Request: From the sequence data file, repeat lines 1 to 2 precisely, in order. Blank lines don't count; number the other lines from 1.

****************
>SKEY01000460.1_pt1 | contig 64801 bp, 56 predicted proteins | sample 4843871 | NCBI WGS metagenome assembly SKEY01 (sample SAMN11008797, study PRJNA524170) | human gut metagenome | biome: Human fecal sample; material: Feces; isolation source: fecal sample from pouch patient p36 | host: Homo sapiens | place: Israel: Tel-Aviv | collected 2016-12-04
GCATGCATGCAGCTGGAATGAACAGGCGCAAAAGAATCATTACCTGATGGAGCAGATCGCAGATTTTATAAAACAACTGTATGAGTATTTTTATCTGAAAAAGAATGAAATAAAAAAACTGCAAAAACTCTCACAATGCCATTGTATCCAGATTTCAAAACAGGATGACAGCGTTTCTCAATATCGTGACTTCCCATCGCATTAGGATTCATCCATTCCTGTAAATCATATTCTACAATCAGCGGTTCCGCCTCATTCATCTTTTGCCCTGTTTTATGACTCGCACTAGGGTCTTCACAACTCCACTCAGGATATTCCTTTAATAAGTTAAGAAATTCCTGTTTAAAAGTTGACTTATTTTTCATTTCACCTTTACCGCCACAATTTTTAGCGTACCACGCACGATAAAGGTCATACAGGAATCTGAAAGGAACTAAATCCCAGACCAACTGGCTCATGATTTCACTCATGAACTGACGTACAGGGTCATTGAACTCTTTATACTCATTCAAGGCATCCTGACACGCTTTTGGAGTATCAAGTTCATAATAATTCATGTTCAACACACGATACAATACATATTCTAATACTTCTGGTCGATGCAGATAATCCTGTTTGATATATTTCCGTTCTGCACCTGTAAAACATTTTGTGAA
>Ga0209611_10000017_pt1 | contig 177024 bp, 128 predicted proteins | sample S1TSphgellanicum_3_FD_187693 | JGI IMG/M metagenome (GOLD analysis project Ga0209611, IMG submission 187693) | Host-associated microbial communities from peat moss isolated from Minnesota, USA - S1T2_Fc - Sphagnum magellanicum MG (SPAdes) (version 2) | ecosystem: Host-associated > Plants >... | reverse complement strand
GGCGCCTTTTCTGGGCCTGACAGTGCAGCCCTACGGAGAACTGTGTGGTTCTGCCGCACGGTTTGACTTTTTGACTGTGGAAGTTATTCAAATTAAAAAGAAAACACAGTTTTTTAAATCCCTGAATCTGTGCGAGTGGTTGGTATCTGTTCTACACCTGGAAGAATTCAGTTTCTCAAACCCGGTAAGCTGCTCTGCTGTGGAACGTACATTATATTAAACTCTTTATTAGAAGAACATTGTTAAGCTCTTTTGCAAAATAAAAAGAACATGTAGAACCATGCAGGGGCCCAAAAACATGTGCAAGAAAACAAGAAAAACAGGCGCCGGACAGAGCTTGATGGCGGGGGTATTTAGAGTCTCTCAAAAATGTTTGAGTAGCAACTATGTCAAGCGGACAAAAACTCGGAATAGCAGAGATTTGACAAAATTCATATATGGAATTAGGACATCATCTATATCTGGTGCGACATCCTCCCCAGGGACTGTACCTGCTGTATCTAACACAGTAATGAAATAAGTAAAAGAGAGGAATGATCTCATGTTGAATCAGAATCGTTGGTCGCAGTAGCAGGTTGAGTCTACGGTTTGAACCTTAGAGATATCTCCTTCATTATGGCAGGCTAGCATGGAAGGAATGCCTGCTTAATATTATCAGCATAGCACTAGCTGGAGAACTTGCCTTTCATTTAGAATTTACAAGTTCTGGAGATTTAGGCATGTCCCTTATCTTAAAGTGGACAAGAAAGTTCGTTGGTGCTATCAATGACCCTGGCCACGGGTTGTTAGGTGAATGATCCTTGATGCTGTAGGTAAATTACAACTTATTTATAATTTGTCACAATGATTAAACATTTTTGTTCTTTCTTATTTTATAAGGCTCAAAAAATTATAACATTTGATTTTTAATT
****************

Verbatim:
>SKEY01000460.1_pt1 | contig 64801 bp, 56 predicted proteins | sample 4843871 | NCBI WGS metagenome assembly SKEY01 (sample SAMN11008797, study PRJNA524170) | human gut metagenome | biome: Human fecal sample; material: Feces; isolation source: fecal sample from pouch patient p36 | host: Homo sapiens | place: Israel: Tel-Aviv | collected 2016-12-04
GCATGCATGCAGCTGGAATGAACAGGCGCAAAAGAATCATTACCTGATGGAGCAGATCGCAGATTTTATAAAACAACTGTATGAGTATTTTTATCTGAAAAAGAATGAAATAAAAAAACTGCAAAAACTCTCACAATGCCATTGTATCCAGATTTCAAAACAGGATGACAGCGTTTCTCAATATCGTGACTTCCCATCGCATTAGGATTCATCCATTCCTGTAAATCATATTCTACAATCAGCGGTTCCGCCTCATTCATCTTTTGCCCTGTTTTATGACTCGCACTAGGGTCTTCACAACTCCACTCAGGATATTCCTTTAATAAGTTAAGAAATTCCTGTTTAAAAGTTGACTTATTTTTCATTTCACCTTTACCGCCACAATTTTTAGCGTACCACGCACGATAAAGGTCATACAGGAATCTGAAAGGAACTAAATCCCAGACCAACTGGCTCATGATTTCACTCATGAACTGACGTACAGGGTCATTGAACTCTTTATACTCATTCAAGGCATCCTGACACGCTTTTGGAGTATCAAGTTCATAATAATTCATGTTCAACACACGATACAATACATATTCTAATACTTCTGGTCGATGCAGATAATCCTGTTTGATATATTTCCGTTCTGCACCTGTAAAACATTTTGTGAA